Venice Canals resident Barry Horn loves treasure hunts. He remembers driving on Venice Boulevard while it was undergoing reconstruction and seeing a bunch of bottles at the edge. He told his wife, Debbie, that they had to turn around and go back to pick them up.
Barry has always been a collector.
“I just collect whatever it is at the moment I’m into that I’m collecting,” he says.
He was really in his element when the dredging of the canals started.
“It was a burning desire — this archeological thing that I’ve always wanted to do,” he adds.
He would come home every night from work and put on high, flat boots, grab plastic bags and seek his treasure.
“There would be a crowd out here waiting to watch me wash the stuff off to see what I found,” he says.
Although the completion of the canal restoration was a reason to celebrate, Barry was sad when the canals were finished.
“It was something that I had been doing for a year or however long it took,” he says. “It was so much fun. I haven’t been able to replace that particular pleasure yet.”
It’s fascinating to walk into Barry’s small canal cottage, which is filled from top to bottom. The floors are covered with his collections.
“Obviously, in the house, space is the limitation,” he says.
Whatever isn’t buried or waiting in stacks to be hung on the walls is in his brother’s house, his best friend’s house and office, and his warehouse.
Barry’s favorite find is what he calls “Canal Boy.” It is part of his doll head collection.
“The heads seem to be frozen in time — the faces, the patina,” he says. A leg was found in addition to numerous heads. The mystery is — what happened to the bodies?
Canal bottles were added to his Venice Boulevard bottle collection.
“I found old sodas that I had as a kid that you don’t see anymore — Nehi, RC Cola, old Coke,” says Barry. “The soda bottles had thick glass which tended to hold up under time, whereas milk bottles were thin and big and tended to get shattered or crushed.”
One of the bottles is from “Venice West Coast Beverage in Venice CA.” Another bottle in his collection, from Delaware Punch, dated 1924, was found in his neighbor’s house.
Marbles ended up being Barry’s favorite thing to find. He became intrigued by the small bright objects that he pulled out of the mud.
“Ultimately it led me to become a fairly serious marble collector,” he says. “I could have 10,000 marbles by now.”
Most of the marbles that Barry found in the canals were scratched and discolored by time. “They were interesting because they were found in the canals, but once you become a collector the obsession is to find that perfect marble,” he adds.
Barry bought books on marbles to look up some of the marbles that he found and he began going to marble shows.
“I started buying marbles, selling a few marbles and then it evolved into contemporary marbles,” he says. Then he gave up.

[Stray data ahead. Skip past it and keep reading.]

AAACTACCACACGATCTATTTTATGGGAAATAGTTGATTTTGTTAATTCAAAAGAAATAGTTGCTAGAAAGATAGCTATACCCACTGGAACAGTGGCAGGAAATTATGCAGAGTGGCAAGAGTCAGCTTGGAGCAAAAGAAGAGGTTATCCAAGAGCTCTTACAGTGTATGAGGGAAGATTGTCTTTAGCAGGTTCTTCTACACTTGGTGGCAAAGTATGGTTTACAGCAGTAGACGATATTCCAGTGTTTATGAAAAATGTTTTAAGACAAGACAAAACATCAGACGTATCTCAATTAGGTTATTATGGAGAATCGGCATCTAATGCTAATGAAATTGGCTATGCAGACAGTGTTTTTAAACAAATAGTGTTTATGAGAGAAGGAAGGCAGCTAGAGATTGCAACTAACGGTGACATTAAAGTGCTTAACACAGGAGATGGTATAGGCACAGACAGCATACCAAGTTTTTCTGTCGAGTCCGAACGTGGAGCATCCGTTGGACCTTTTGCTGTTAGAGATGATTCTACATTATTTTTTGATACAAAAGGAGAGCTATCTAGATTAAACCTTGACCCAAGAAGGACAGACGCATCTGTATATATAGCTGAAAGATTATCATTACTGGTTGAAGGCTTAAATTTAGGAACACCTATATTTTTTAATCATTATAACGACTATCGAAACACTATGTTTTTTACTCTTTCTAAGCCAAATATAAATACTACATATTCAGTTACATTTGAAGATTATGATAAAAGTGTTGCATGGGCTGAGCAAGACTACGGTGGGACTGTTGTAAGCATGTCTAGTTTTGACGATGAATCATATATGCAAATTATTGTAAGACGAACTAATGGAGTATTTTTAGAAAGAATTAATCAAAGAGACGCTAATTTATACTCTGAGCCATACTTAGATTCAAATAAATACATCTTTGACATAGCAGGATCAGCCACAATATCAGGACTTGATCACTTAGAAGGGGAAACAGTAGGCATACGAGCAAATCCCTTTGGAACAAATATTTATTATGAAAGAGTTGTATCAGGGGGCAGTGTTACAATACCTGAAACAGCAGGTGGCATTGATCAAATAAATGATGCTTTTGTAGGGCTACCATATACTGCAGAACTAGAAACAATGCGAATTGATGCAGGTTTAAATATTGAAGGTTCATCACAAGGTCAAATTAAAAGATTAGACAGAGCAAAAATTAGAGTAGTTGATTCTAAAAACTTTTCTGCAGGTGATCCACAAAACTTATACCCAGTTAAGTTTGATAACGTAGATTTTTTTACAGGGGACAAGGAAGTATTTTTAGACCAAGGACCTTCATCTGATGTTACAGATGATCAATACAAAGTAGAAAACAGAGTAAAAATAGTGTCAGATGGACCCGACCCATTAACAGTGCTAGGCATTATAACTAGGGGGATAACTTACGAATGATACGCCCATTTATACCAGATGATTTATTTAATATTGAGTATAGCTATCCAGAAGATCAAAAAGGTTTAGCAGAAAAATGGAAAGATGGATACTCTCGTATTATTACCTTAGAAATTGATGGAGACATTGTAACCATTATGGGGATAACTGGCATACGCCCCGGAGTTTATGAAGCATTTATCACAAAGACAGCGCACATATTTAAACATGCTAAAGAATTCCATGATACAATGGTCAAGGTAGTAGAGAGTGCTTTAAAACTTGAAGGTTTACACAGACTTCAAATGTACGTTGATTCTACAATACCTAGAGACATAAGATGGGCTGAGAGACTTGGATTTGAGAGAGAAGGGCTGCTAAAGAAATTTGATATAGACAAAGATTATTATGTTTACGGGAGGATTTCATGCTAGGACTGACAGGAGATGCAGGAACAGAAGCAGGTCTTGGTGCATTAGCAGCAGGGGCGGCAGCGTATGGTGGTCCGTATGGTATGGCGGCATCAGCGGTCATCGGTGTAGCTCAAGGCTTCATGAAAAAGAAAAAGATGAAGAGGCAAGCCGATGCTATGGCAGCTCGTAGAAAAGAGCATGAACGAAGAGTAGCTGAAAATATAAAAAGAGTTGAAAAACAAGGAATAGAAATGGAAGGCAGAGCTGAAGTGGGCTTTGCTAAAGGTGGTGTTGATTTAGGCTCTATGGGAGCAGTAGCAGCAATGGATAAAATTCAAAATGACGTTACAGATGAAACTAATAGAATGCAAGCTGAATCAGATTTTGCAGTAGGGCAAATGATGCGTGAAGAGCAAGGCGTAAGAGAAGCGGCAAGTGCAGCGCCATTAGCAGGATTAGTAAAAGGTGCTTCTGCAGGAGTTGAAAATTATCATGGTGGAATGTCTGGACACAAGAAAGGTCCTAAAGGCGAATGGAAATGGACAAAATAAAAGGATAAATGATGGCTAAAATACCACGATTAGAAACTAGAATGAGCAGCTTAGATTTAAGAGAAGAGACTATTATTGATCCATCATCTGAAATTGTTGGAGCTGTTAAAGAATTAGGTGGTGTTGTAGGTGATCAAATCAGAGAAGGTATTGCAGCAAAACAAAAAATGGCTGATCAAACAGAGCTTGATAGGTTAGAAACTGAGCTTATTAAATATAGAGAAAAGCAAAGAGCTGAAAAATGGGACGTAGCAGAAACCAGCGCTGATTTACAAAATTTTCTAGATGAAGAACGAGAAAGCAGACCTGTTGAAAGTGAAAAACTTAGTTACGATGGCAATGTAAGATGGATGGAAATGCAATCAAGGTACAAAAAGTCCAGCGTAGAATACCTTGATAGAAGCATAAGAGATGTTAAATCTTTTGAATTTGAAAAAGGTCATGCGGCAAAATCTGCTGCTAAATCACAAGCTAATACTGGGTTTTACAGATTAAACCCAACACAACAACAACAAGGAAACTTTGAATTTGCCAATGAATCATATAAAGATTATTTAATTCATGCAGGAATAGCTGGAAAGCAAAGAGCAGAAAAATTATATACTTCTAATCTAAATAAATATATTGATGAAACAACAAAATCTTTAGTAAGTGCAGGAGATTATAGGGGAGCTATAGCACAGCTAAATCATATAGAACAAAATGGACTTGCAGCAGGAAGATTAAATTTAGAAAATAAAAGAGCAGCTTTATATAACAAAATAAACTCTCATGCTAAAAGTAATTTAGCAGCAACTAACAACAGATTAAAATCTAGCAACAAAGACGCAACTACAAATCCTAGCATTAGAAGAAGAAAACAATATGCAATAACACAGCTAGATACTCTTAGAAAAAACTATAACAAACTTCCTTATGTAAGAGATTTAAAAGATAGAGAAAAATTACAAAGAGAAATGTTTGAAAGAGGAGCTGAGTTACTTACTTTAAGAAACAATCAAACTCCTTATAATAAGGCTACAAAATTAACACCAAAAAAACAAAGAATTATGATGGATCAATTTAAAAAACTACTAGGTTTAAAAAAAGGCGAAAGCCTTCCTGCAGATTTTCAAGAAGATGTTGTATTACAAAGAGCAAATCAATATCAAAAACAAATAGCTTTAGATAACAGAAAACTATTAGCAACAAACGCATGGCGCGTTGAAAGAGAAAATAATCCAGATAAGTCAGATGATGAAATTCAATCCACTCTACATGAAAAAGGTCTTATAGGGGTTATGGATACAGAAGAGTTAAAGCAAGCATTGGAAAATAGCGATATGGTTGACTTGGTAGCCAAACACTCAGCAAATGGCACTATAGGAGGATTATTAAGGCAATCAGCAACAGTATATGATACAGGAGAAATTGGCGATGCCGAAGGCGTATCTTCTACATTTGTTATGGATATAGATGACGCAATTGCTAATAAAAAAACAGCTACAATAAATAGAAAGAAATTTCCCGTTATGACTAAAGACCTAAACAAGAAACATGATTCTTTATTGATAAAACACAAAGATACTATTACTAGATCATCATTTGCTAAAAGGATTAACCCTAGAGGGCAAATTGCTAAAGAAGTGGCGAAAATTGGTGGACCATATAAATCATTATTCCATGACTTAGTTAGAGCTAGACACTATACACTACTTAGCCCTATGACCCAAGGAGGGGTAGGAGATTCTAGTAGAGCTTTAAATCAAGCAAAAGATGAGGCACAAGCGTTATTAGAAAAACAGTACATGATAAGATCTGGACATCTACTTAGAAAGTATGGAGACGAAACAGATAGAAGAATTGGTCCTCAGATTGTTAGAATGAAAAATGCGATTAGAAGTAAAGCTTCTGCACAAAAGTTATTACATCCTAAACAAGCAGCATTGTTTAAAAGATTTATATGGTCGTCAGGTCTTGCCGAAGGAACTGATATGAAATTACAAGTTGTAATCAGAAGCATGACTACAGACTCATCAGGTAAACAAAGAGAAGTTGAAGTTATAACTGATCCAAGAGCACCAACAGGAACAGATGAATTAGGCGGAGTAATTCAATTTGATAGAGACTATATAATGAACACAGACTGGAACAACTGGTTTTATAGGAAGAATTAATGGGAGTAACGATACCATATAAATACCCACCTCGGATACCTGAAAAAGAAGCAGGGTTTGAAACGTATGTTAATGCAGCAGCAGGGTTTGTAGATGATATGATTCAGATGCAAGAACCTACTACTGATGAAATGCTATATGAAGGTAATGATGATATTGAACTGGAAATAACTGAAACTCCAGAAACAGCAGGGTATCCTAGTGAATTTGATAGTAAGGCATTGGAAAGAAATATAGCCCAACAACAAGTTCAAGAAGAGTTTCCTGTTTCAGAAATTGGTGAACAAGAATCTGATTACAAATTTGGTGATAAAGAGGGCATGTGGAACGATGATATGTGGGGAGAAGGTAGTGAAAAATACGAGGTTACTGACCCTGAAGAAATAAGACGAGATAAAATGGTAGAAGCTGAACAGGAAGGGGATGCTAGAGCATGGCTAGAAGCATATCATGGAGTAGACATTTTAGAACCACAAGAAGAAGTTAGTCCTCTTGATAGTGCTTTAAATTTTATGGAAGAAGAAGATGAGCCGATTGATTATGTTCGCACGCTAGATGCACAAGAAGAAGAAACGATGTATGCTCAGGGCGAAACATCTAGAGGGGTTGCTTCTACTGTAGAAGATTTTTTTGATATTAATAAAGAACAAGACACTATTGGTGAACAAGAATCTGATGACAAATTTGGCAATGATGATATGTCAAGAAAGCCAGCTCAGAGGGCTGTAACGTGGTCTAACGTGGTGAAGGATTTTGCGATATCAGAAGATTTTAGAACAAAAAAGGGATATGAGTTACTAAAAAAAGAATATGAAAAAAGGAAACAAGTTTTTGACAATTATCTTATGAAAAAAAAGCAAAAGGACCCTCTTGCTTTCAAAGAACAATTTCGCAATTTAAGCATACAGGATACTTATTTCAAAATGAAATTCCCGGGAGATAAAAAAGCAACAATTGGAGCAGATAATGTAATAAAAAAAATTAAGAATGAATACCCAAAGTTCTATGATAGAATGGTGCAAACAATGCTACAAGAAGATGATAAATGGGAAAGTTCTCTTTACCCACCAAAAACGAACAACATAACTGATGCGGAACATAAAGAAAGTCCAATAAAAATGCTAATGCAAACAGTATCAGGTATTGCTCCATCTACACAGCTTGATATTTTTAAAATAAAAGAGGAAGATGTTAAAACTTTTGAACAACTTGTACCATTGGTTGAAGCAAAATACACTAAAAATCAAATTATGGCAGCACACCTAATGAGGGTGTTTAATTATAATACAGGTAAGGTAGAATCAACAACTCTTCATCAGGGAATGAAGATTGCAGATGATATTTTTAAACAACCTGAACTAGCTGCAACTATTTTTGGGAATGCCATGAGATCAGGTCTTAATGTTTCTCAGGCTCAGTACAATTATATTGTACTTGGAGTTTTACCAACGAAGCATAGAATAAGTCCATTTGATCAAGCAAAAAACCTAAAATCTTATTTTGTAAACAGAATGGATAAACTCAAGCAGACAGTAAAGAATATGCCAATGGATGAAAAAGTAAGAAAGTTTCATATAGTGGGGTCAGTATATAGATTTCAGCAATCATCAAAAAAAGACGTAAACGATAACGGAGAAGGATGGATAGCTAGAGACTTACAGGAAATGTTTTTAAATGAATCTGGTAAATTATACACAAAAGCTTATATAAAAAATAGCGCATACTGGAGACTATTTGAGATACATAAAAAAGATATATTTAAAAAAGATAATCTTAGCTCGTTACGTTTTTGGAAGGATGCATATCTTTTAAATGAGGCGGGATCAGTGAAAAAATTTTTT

“It was the kind of thing where if you wanted to spend the money — it was getting too easy,” he adds. “The fun was in finding them.
“It got too serious when I started spending $1,000 on marbles. Then you’re losing your marbles when you start doing that.”
Now Barry is collecting paperweights. He figures that he has about 100 of them. Part of the problem in collecting is that sometimes the items don’t get cleaned.
“It’s something that I rarely have the energy for because I’m so busy,” he says. “It takes too long to individually wash each paperweight to where it gets shiny. They gather dust very quickly.”
He also has collections of masks, animal artwork, artwork in general, American Indian art, tiki objects, bottle cap art and much more. One of his newest categories is poodles — two cast pieces, a bank and a Jim Beam bottle.
There are more Jim Beam bottles — Elmer Fudd, ducks, hippies, a cowboy and Mortimer Snerd.
“Jim Beam bottles are a whole collectible thing,” says Barry. “Every year they make a certain number other than the general glass you see.”
Barry has lived in Venice for 20 years and has a Venice collection. Venice artists in his collection include Greg Moll and Ray Packard. His Venice books include those about the beat poets because he has a family connection. His mother’s first cousin was Stuart Perkoff.
“One of the first things I did when we moved to Venice was to learn about Stuart Perkoff — just from coming in contact with people who knew him — the few that were left,” says Barry. “Then we started collecting a lot of his books and poetry. I never met him. He probably wouldn’t have talked to us. Everyone was very straight for him.”
“Another interesting character was Aunt Heather Perkoff, my mother’s sister,” says Barry. “She lived in Marina del Rey on a boat in the late ’70s. She was one of the first people involved in the boat parade.”
Barry also had connections with antique stores.
“Several knew that I collected Venice stuff and they put them aside for me,” he says.
He has yearbooks from Venice High School from the early ’30s and tickets, visors and passes from POP — Pacific Ocean Park.
“There are a few things that I’m still trying to collect,” he adds. “I’m trying to find any memorabilia having to do with Hoppyland,” he says. “The ultimate thing is the free pass ticket that Thrifty Drug Store gave away.”
Hoppyland was an amusement park at Washington Street (now Washington Boulevard) in the early ’50s, opened by Hopalong Cassidy (William S. Boyd).
“It would be wonderful if I could get that ticket,” he says.
Can anyone help Barry?